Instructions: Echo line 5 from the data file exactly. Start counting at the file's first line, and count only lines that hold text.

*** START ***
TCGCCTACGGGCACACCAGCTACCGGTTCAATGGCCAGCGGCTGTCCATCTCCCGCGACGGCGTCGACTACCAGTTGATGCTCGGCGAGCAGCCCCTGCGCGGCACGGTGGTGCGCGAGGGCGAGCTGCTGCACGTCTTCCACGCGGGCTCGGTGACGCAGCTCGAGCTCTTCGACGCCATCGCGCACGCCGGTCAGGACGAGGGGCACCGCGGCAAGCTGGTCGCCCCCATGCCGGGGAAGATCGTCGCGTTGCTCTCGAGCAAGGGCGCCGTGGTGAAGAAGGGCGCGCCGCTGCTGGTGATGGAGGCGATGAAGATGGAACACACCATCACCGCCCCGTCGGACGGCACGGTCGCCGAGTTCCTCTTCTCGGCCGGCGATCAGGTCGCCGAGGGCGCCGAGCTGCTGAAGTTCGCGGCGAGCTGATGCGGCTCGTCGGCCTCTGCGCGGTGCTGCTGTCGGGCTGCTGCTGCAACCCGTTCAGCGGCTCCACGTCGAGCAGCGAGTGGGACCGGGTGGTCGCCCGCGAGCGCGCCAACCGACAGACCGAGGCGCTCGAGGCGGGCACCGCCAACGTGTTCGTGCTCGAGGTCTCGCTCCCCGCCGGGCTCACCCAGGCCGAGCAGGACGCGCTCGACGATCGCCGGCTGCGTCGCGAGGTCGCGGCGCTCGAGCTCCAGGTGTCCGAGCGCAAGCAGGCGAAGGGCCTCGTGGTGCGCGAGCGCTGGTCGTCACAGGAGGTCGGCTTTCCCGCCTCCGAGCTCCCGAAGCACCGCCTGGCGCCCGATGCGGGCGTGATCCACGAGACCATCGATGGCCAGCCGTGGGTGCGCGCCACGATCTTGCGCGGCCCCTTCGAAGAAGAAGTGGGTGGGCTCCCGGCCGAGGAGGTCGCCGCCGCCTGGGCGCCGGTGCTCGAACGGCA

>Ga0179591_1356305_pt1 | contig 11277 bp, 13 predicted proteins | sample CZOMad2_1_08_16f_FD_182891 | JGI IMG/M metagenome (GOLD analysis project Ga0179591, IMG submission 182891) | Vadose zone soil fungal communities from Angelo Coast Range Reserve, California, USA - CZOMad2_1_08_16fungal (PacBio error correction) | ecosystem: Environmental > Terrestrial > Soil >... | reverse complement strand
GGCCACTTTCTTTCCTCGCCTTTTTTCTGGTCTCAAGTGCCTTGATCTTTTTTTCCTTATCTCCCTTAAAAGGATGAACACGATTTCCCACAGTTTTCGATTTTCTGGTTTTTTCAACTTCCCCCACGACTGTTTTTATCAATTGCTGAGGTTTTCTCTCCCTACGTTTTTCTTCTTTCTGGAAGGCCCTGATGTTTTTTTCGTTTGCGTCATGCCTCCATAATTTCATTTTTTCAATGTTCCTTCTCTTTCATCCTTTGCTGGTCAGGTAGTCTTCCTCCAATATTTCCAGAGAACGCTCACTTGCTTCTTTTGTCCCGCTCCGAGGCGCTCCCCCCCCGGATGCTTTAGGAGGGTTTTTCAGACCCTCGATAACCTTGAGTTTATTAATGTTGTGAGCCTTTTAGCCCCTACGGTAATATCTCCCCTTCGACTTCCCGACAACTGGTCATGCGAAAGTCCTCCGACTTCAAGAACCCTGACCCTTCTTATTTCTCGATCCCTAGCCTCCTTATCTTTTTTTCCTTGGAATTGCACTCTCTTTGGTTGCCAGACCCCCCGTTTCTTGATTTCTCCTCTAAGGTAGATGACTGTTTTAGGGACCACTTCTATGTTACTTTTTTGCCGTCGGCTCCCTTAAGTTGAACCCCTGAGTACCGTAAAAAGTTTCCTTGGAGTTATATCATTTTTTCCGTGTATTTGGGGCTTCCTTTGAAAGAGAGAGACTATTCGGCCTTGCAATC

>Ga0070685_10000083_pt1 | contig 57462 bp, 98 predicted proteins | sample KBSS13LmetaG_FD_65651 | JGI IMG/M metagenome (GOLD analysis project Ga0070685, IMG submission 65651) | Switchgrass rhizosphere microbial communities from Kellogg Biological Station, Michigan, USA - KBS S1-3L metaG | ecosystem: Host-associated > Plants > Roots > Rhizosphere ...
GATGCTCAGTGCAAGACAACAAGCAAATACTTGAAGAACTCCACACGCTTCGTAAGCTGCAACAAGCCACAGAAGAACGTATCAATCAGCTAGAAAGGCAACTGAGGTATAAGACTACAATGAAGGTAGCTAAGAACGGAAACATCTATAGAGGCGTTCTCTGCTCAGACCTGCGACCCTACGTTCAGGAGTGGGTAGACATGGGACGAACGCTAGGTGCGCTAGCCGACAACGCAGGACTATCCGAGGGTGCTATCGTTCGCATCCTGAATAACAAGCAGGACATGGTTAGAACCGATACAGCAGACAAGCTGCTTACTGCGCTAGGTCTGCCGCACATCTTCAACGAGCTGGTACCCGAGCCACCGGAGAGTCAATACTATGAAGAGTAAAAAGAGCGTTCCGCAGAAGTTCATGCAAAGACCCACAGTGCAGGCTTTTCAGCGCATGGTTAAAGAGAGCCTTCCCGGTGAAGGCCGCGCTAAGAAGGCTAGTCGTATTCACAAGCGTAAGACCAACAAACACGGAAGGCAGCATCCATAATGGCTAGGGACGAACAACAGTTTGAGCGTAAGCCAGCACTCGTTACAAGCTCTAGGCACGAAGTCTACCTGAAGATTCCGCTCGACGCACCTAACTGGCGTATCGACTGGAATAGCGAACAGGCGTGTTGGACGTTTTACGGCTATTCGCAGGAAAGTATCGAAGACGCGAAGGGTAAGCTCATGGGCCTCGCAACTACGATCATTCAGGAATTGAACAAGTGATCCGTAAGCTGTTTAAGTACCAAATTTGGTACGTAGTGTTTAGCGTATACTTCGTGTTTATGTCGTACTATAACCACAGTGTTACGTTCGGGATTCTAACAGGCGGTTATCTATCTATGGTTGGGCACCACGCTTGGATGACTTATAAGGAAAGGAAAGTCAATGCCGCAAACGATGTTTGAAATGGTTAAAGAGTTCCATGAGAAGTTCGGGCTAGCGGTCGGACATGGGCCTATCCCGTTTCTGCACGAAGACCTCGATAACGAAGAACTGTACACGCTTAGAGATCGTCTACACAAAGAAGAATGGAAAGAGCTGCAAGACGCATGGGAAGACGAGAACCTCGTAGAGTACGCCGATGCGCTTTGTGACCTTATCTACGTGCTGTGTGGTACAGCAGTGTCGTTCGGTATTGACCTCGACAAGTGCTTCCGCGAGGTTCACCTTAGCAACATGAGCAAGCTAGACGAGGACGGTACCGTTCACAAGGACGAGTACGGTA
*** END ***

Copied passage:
GATGCTCAGTGCAAGACAACAAGCAAATACTTGAAGAACTCCACACGCTTCGTAAGCTGCAACAAGCCACAGAAGAACGTATCAATCAGCTAGAAAGGCAACTGAGGTATAAGACTACAATGAAGGTAGCTAAGAACGGAAACATCTATAGAGGCGTTCTCTGCTCAGACCTGCGACCCTACGTTCAGGAGTGGGTAGACATGGGACGAACGCTAGGTGCGCTAGCCGACAACGCAGGACTATCCGAGGGTGCTATCGTTCGCATCCTGAATAACAAGCAGGACATGGTTAGAACCGATACAGCAGACAAGCTGCTTACTGCGCTAGGTCTGCCGCACATCTTCAACGAGCTGGTACCCGAGCCACCGGAGAGTCAATACTATGAAGAGTAAAAAGAGCGTTCCGCAGAAGTTCATGCAAAGACCCACAGTGCAGGCTTTTCAGCGCATGGTTAAAGAGAGCCTTCCCGGTGAAGGCCGCGCTAAGAAGGCTAGTCGTATTCACAAGCGTAAGACCAACAAACACGGAAGGCAGCATCCATAATGGCTAGGGACGAACAACAGTTTGAGCGTAAGCCAGCACTCGTTACAAGCTCTAGGCACGAAGTCTACCTGAAGATTCCGCTCGACGCACCTAACTGGCGTATCGACTGGAATAGCGAACAGGCGTGTTGGACGTTTTACGGCTATTCGCAGGAAAGTATCGAAGACGCGAAGGGTAAGCTCATGGGCCTCGCAACTACGATCATTCAGGAATTGAACAAGTGATCCGTAAGCTGTTTAAGTACCAAATTTGGTACGTAGTGTTTAGCGTATACTTCGTGTTTATGTCGTACTATAACCACAGTGTTACGTTCGGGATTCTAACAGGCGGTTATCTATCTATGGTTGGGCACCACGCTTGGATGACTTATAAGGAAAGGAAAGTCAATGCCGCAAACGATGTTTGAAATGGTTAAAGAGTTCCATGAGAAGTTCGGGCTAGCGGTCGGACATGGGCCTATCCCGTTTCTGCACGAAGACCTCGATAACGAAGAACTGTACACGCTTAGAGATCGTCTACACAAAGAAGAATGGAAAGAGCTGCAAGACGCATGGGAAGACGAGAACCTCGTAGAGTACGCCGATGCGCTTTGTGACCTTATCTACGTGCTGTGTGGTACAGCAGTGTCGTTCGGTATTGACCTCGACAAGTGCTTCCGCGAGGTTCACCTTAGCAACATGAGCAAGCTAGACGAGGACGGTACCGTTCACAAGGACGAGTACGGTA